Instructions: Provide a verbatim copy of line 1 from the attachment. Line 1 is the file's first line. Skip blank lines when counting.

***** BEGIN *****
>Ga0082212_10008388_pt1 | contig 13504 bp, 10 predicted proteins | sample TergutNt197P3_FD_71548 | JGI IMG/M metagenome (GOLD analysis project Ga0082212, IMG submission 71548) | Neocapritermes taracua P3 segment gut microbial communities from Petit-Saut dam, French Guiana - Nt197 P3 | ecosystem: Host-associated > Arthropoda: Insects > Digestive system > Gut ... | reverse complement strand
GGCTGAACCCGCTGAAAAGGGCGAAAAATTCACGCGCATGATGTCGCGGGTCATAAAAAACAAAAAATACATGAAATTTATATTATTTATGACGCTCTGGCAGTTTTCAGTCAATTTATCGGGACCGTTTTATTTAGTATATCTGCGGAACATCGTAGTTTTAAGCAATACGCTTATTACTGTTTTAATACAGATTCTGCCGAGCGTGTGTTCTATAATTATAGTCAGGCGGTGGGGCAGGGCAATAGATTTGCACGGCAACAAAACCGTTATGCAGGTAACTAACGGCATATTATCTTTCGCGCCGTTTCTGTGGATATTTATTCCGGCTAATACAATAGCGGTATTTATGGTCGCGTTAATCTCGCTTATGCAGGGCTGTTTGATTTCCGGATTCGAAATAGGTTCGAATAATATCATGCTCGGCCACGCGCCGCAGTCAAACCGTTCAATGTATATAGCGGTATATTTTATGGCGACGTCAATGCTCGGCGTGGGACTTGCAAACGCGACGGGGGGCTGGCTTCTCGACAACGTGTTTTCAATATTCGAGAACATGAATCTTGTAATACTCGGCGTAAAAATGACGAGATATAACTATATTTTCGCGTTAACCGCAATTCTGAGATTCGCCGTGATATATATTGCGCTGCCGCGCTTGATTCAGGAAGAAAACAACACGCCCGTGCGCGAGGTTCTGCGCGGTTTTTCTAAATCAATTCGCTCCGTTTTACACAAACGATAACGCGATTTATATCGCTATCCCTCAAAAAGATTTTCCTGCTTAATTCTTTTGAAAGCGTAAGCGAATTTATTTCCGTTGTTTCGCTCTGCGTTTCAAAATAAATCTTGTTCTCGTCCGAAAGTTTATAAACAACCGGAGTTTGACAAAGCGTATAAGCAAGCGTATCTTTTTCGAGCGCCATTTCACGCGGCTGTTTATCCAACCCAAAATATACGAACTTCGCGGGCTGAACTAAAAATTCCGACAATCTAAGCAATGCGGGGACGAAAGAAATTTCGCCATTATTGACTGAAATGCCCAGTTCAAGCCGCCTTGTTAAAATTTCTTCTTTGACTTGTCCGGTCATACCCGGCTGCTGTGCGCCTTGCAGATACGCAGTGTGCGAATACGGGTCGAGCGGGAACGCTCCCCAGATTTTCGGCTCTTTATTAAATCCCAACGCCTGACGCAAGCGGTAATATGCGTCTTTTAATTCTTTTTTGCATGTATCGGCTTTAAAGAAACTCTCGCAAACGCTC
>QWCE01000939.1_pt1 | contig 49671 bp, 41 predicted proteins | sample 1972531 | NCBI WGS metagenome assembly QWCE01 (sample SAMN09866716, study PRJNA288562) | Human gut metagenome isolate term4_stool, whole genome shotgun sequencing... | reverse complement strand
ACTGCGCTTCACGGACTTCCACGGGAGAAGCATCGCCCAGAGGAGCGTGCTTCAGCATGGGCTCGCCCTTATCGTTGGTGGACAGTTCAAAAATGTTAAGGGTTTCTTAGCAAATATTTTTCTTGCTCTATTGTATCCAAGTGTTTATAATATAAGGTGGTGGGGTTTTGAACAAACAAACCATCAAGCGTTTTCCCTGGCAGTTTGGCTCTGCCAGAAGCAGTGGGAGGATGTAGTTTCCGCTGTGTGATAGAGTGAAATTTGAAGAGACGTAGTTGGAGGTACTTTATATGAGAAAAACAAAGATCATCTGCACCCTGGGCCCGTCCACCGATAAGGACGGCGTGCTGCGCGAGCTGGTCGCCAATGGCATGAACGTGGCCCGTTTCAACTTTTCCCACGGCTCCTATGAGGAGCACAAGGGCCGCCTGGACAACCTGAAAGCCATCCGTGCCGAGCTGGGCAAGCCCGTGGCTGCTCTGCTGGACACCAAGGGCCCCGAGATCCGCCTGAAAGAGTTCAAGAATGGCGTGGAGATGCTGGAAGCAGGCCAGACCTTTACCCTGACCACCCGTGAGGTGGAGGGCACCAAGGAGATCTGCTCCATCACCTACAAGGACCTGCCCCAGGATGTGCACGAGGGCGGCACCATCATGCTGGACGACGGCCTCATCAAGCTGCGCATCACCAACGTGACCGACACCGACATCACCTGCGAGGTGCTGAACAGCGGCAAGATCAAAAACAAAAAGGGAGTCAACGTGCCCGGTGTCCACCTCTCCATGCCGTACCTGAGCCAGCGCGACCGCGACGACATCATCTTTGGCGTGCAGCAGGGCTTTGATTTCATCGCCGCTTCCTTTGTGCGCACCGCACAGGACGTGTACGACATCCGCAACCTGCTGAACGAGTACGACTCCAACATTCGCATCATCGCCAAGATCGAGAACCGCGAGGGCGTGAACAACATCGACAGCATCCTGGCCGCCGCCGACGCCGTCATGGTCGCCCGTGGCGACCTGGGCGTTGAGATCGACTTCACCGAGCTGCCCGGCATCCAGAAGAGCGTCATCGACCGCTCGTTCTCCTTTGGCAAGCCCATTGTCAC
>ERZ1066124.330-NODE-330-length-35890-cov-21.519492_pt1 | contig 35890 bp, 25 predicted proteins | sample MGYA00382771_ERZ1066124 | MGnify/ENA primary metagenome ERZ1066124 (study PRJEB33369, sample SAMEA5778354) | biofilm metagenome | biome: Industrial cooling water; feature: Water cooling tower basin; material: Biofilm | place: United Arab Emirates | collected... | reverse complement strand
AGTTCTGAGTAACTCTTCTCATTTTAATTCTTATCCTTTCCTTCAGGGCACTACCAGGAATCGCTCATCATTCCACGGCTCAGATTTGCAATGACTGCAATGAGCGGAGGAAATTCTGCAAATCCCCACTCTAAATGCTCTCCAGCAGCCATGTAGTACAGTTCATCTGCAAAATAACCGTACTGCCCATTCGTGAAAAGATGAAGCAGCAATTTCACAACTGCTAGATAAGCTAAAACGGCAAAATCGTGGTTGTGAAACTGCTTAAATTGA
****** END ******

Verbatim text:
>Ga0082212_10008388_pt1 | contig 13504 bp, 10 predicted proteins | sample TergutNt197P3_FD_71548 | JGI IMG/M metagenome (GOLD analysis project Ga0082212, IMG submission 71548) | Neocapritermes taracua P3 segment gut microbial communities from Petit-Saut dam, French Guiana - Nt197 P3 | ecosystem: Host-associated > Arthropoda: Insects > Digestive system > Gut ... | reverse complement strand